Goodbye Big Four, Hello Big Three

Yesterday, Universal Music Group won one of the largest items ever to be auctioned in the music business: EMI’s recorded music assets, including works by the Beatles, the Beach Boys, Cold Play, Pink Floyd, Radiohead, and most of the Motown catalogue. The price tag: $1.9 billion USD.

Meanwhile, a Sony-led consortium purchased EMI’s music publishing division for $2.2 billion USD.

Regulatory approval of the two deals may take another year, and could lead to significant changes in the way that EMI is being split up and sold off.

But Universal is already busy managing public perceptions of its latest acquisition. Mick Jagger was glad that Universal, which he described as “people who really do have music in their blood,” now controls much of the Rolling Stones’ catalogue. And according to Cold Play manager, Dave Holmes, “This can only be positive for the artists and executives at EMI.” These comments suggest that, compared with EMI’s previous owners (Terra Firma, a private equity group, and Citigroup), Universal will provide a more musician-friendly environment.

So far, news reports aren’t giving a very clear picture of possible negative consequences of these deals. The only criticism appearing in the coverage at this point – that the deals are “sad” for British music and culture – seems to miss the broader implications. According to former EMI director, Brian Southall, “It is very sad that the whole of EMI’s recorded music division has gone to Universal. There are no British record companies left to buy EMI.”

Notably absent in the news coverage thus far is any sense of how the deal sets the stage for an unprecedented concentration of ownership in the music industry.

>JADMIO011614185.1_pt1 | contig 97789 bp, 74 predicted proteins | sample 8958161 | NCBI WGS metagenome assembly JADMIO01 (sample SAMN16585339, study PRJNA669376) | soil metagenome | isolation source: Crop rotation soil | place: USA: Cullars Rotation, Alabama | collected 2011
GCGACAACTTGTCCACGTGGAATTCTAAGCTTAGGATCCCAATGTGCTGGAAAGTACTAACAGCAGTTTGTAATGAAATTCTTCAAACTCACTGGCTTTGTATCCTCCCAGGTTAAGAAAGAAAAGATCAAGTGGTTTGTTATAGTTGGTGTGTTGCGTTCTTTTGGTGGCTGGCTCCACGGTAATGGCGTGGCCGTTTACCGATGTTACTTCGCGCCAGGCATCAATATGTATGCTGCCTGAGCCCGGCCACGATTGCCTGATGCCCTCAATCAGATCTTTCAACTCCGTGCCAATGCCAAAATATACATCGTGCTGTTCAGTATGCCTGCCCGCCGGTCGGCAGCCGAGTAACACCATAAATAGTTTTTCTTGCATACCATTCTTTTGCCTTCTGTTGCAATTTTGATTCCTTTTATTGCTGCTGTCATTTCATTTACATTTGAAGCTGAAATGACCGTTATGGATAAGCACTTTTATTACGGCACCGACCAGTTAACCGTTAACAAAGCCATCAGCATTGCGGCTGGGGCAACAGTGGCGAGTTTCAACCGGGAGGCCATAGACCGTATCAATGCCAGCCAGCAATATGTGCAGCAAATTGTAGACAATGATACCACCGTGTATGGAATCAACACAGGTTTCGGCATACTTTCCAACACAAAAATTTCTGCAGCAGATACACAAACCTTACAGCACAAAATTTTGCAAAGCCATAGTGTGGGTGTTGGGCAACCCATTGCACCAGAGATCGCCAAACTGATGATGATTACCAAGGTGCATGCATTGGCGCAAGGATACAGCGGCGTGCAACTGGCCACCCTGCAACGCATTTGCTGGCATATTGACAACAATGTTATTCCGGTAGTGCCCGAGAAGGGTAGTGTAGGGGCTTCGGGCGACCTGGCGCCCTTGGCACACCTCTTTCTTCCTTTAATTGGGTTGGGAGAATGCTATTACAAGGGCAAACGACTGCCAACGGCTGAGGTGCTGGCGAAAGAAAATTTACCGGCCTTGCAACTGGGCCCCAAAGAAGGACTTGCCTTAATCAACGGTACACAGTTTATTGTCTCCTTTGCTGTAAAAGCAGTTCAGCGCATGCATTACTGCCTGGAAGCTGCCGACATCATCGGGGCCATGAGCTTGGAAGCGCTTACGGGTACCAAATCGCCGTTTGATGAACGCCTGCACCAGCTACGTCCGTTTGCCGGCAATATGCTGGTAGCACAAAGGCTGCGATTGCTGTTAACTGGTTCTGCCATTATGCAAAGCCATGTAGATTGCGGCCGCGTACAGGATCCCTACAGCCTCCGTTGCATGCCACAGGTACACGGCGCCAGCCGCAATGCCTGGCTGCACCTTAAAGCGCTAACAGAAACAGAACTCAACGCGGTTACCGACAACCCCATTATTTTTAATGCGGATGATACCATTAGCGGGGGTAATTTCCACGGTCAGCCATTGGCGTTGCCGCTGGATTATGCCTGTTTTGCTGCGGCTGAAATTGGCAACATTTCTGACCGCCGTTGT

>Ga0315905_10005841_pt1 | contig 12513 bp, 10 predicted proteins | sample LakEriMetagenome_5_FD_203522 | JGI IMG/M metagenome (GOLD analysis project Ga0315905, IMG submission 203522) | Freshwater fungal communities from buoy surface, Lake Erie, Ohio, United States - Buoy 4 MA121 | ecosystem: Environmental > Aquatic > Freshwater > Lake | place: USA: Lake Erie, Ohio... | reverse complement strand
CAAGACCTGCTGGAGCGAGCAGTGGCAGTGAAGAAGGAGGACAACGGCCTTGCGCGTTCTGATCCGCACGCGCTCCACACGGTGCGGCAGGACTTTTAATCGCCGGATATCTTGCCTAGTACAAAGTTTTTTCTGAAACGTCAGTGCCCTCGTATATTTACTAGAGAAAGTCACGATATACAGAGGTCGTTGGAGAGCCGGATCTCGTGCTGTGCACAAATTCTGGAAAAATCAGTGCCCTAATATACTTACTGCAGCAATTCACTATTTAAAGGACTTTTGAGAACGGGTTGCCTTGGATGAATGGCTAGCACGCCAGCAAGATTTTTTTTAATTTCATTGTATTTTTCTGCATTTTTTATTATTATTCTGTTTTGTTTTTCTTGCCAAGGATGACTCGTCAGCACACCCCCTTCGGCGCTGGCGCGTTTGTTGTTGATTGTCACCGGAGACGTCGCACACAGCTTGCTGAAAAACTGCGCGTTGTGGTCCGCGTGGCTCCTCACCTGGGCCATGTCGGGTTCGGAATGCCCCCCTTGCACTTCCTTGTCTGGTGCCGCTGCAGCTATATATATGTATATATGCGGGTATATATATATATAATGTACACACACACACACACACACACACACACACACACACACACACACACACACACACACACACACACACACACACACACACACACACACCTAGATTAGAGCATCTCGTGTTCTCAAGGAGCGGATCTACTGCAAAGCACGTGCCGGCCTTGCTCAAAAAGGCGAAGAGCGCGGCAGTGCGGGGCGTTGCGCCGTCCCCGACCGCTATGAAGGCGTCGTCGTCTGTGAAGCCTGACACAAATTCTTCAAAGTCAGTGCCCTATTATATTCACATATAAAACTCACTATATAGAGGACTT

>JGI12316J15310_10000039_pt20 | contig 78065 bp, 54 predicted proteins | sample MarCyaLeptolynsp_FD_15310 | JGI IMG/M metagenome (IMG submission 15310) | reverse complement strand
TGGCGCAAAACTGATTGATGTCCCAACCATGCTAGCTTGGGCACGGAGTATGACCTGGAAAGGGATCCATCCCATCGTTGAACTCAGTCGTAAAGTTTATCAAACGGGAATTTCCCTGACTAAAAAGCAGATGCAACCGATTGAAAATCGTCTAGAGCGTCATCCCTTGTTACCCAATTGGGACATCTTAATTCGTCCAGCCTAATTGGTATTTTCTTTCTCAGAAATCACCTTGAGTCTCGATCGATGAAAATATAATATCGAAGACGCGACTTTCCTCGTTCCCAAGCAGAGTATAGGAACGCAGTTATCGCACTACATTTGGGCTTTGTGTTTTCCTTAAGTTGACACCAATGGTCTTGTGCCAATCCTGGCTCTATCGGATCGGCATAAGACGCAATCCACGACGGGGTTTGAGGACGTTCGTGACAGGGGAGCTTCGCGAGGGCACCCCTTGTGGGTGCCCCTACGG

Scholars, music critics, musicians and fans have long decried concentrated ownership in the music business. Until the 1990s, the music industry was largely controlled by the Big Six: BMG, EMI, PolyGram, Sony, Universal and WEA. In the 1990s, Seagram (the Canada-based liquor company) purchased Universal and PolyGram and the Big Six became the Big Five. In 2004, Sony Music merged with BMG to become Sony BMG, leaving control of the music industry in the hands of the Big Four.

This week, we’ve seen another step towards what might be described as a virtual monopoly. EMI’s absorption into Universal and Sony puts much of the global music industry in the control of the Big Three. If approved by regulators, three corporations – Sony, Universal and Warner – will control approximately 80% of the music industry worldwide. (The numbers vary from country to country. In Canada, the combined market share of Universal, Sony, Warner and EMI in 2010 was 80.38%, according to a Nielsen/Billboard report.)

Perhaps in times of recession, consolidations on this scale seem unremarkable. Perhaps extremely concentrated economic power in media and culture has come to seem normal. It will be interesting to see how this story is covered in the next few days, but so far, nothing about this situation appears to be particularly worrying for commentators and reporters.

John Shiga